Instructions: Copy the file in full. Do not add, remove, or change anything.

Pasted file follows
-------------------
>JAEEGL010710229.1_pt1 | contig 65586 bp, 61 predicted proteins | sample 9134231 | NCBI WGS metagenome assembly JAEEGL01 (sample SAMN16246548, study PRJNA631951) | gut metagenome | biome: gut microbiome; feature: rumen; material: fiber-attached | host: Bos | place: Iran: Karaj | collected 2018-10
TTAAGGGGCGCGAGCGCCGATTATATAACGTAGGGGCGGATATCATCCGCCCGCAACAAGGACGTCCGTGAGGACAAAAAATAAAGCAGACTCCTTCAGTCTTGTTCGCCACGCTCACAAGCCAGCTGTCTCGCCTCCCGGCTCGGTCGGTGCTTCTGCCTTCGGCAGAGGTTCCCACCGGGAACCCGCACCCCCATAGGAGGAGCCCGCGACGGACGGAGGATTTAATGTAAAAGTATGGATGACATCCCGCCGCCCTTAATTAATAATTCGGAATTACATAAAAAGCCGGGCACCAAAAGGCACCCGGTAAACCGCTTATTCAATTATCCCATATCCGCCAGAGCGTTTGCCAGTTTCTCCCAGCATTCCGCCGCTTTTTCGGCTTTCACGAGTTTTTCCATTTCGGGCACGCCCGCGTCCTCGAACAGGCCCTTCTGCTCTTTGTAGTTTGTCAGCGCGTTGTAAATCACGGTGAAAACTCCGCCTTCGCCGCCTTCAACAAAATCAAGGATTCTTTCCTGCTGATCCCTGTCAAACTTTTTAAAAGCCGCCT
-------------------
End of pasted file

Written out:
>JAEEGL010710229.1_pt1 | contig 65586 bp, 61 predicted proteins | sample 9134231 | NCBI WGS metagenome assembly JAEEGL01 (sample SAMN16246548, study PRJNA631951) | gut metagenome | biome: gut microbiome; feature: rumen; material: fiber-attached | host: Bos | place: Iran: Karaj | collected 2018-10
TTAAGGGGCGCGAGCGCCGATTATATAACGTAGGGGCGGATATCATCCGCCCGCAACAAGGACGTCCGTGAGGACAAAAAATAAAGCAGACTCCTTCAGTCTTGTTCGCCACGCTCACAAGCCAGCTGTCTCGCCTCCCGGCTCGGTCGGTGCTTCTGCCTTCGGCAGAGGTTCCCACCGGGAACCCGCACCCCCATAGGAGGAGCCCGCGACGGACGGAGGATTTAATGTAAAAGTATGGATGACATCCCGCCGCCCTTAATTAATAATTCGGAATTACATAAAAAGCCGGGCACCAAAAGGCACCCGGTAAACCGCTTATTCAATTATCCCATATCCGCCAGAGCGTTTGCCAGTTTCTCCCAGCATTCCGCCGCTTTTTCGGCTTTCACGAGTTTTTCCATTTCGGGCACGCCCGCGTCCTCGAACAGGCCCTTCTGCTCTTTGTAGTTTGTCAGCGCGTTGTAAATCACGGTGAAAACTCCGCCTTCGCCGCCTTCAACAAAATCAAGGATTCTTTCCTGCTGATCCCTGTCAAACTTTTTAAAAGCCGCCT